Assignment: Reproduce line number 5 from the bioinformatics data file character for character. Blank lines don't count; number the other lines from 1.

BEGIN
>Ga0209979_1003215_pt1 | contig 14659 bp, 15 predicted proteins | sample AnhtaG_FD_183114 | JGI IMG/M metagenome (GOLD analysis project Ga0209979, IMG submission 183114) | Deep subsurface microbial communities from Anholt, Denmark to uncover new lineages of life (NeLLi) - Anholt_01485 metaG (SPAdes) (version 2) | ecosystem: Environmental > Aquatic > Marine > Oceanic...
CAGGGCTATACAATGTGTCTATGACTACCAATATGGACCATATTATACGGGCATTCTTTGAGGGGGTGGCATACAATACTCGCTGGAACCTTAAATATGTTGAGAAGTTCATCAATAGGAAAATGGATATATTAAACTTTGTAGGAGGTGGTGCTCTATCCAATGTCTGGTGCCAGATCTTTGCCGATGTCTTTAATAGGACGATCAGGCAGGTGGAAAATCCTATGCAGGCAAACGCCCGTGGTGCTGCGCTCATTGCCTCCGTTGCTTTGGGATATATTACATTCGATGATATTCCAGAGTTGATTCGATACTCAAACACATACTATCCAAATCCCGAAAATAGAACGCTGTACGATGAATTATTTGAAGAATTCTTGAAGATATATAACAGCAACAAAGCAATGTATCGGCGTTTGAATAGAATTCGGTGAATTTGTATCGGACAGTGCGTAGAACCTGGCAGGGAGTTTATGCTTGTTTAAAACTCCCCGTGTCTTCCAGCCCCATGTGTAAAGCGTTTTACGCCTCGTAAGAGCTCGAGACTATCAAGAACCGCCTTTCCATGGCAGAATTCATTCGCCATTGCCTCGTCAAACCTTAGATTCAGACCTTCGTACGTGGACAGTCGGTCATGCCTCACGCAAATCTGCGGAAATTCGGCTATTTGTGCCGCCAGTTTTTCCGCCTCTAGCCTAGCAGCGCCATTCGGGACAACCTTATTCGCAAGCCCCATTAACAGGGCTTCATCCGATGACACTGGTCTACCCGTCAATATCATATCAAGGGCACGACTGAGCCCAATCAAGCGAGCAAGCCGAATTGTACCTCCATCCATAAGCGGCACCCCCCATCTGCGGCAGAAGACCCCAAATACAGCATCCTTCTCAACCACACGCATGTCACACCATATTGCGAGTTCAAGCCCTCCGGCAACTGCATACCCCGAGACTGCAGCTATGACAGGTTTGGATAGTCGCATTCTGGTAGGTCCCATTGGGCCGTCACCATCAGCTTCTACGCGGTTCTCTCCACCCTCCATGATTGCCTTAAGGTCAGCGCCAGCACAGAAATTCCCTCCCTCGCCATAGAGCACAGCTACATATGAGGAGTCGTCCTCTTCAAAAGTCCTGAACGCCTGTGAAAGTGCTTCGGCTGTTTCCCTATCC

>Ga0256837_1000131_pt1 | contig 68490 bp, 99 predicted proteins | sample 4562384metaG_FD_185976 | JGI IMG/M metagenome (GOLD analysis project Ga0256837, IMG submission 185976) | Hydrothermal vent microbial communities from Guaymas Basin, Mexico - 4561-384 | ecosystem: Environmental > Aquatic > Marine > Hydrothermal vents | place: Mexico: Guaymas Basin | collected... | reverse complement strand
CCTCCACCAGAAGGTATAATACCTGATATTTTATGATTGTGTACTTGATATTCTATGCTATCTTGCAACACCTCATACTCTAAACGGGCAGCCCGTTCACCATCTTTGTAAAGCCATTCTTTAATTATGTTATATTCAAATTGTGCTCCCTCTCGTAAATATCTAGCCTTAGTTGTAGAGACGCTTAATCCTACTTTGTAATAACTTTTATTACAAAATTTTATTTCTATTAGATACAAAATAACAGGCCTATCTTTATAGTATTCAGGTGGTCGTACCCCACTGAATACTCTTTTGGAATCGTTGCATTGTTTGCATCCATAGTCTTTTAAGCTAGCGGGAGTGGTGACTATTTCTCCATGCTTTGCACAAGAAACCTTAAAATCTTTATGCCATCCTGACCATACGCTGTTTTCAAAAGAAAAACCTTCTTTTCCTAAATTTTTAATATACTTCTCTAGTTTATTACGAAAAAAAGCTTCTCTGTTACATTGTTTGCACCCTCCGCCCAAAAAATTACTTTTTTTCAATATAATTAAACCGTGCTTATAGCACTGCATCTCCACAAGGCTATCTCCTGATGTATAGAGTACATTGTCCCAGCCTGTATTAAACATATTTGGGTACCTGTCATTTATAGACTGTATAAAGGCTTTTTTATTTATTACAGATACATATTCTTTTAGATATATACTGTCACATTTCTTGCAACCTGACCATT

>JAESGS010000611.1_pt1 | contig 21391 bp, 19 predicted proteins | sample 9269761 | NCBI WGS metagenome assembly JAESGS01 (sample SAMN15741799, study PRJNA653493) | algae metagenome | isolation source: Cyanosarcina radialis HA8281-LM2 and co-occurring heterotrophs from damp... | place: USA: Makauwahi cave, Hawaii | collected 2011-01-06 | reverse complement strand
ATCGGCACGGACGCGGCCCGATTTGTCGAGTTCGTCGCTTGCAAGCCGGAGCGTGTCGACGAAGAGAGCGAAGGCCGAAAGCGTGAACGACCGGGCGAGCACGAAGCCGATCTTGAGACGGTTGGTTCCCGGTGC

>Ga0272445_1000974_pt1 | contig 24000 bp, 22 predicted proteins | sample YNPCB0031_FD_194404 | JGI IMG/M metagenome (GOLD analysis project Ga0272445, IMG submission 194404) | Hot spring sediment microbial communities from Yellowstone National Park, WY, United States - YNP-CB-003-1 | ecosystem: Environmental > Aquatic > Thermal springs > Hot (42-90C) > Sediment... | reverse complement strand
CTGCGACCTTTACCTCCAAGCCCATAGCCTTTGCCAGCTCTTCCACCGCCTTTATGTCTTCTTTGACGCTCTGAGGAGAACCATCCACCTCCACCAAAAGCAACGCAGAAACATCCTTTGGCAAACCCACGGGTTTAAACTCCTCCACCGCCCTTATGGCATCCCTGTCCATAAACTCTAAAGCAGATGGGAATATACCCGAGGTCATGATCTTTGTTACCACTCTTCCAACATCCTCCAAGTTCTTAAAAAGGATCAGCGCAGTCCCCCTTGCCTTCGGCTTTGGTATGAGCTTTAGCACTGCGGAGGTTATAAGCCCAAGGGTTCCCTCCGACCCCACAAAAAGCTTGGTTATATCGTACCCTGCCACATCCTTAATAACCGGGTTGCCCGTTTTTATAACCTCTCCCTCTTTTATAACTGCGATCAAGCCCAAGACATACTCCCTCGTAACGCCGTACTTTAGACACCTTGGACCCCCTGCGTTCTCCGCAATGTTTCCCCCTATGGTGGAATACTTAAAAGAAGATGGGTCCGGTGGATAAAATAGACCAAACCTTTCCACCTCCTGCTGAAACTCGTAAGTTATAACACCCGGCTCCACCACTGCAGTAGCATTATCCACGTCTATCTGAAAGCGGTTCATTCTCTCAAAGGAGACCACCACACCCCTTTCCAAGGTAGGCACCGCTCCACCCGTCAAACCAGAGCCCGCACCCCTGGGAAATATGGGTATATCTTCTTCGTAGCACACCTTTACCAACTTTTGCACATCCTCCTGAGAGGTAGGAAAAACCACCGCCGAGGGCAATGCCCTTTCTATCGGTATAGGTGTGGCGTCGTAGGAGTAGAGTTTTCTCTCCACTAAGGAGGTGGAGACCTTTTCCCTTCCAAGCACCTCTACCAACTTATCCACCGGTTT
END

>JAESGS010000611.1_pt1 | contig 21391 bp, 19 predicted proteins | sample 9269761 | NCBI WGS metagenome assembly JAESGS01 (sample SAMN15741799, study PRJNA653493) | algae metagenome | isolation source: Cyanosarcina radialis HA8281-LM2 and co-occurring heterotrophs from damp... | place: USA: Makauwahi cave, Hawaii | collected 2011-01-06 | reverse complement strand